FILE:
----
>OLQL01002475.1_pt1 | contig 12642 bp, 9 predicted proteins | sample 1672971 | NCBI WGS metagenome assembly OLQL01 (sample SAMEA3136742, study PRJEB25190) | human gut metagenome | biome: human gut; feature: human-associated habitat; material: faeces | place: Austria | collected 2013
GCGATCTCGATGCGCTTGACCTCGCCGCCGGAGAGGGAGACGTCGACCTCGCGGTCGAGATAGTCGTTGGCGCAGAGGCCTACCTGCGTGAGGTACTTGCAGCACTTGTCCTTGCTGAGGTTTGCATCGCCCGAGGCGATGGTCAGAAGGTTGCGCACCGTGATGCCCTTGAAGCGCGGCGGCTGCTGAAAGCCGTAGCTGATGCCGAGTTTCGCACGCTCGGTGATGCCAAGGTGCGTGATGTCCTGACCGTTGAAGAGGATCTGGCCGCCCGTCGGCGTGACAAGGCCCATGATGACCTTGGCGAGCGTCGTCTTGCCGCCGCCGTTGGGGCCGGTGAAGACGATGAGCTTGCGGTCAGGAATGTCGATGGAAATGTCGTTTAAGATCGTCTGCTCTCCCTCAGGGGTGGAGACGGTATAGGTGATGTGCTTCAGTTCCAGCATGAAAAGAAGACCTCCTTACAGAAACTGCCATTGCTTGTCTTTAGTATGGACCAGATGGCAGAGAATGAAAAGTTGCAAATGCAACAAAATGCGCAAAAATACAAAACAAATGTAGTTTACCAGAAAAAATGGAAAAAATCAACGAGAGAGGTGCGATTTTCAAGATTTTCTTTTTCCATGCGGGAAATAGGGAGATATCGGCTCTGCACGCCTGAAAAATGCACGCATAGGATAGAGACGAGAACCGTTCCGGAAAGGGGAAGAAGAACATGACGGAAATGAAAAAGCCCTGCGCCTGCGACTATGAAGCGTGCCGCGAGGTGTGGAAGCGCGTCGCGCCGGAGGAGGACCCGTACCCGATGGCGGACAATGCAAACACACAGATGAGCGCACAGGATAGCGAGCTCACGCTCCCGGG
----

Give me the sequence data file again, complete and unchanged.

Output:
>OLQL01002475.1_pt1 | contig 12642 bp, 9 predicted proteins | sample 1672971 | NCBI WGS metagenome assembly OLQL01 (sample SAMEA3136742, study PRJEB25190) | human gut metagenome | biome: human gut; feature: human-associated habitat; material: faeces | place: Austria | collected 2013
GCGATCTCGATGCGCTTGACCTCGCCGCCGGAGAGGGAGACGTCGACCTCGCGGTCGAGATAGTCGTTGGCGCAGAGGCCTACCTGCGTGAGGTACTTGCAGCACTTGTCCTTGCTGAGGTTTGCATCGCCCGAGGCGATGGTCAGAAGGTTGCGCACCGTGATGCCCTTGAAGCGCGGCGGCTGCTGAAAGCCGTAGCTGATGCCGAGTTTCGCACGCTCGGTGATGCCAAGGTGCGTGATGTCCTGACCGTTGAAGAGGATCTGGCCGCCCGTCGGCGTGACAAGGCCCATGATGACCTTGGCGAGCGTCGTCTTGCCGCCGCCGTTGGGGCCGGTGAAGACGATGAGCTTGCGGTCAGGAATGTCGATGGAAATGTCGTTTAAGATCGTCTGCTCTCCCTCAGGGGTGGAGACGGTATAGGTGATGTGCTTCAGTTCCAGCATGAAAAGAAGACCTCCTTACAGAAACTGCCATTGCTTGTCTTTAGTATGGACCAGATGGCAGAGAATGAAAAGTTGCAAATGCAACAAAATGCGCAAAAATACAAAACAAATGTAGTTTACCAGAAAAAATGGAAAAAATCAACGAGAGAGGTGCGATTTTCAAGATTTTCTTTTTCCATGCGGGAAATAGGGAGATATCGGCTCTGCACGCCTGAAAAATGCACGCATAGGATAGAGACGAGAACCGTTCCGGAAAGGGGAAGAAGAACATGACGGAAATGAAAAAGCCCTGCGCCTGCGACTATGAAGCGTGCCGCGAGGTGTGGAAGCGCGTCGCGCCGGAGGAGGACCCGTACCCGATGGCGGACAATGCAAACACACAGATGAGCGCACAGGATAGCGAGCTCACGCTCCCGGG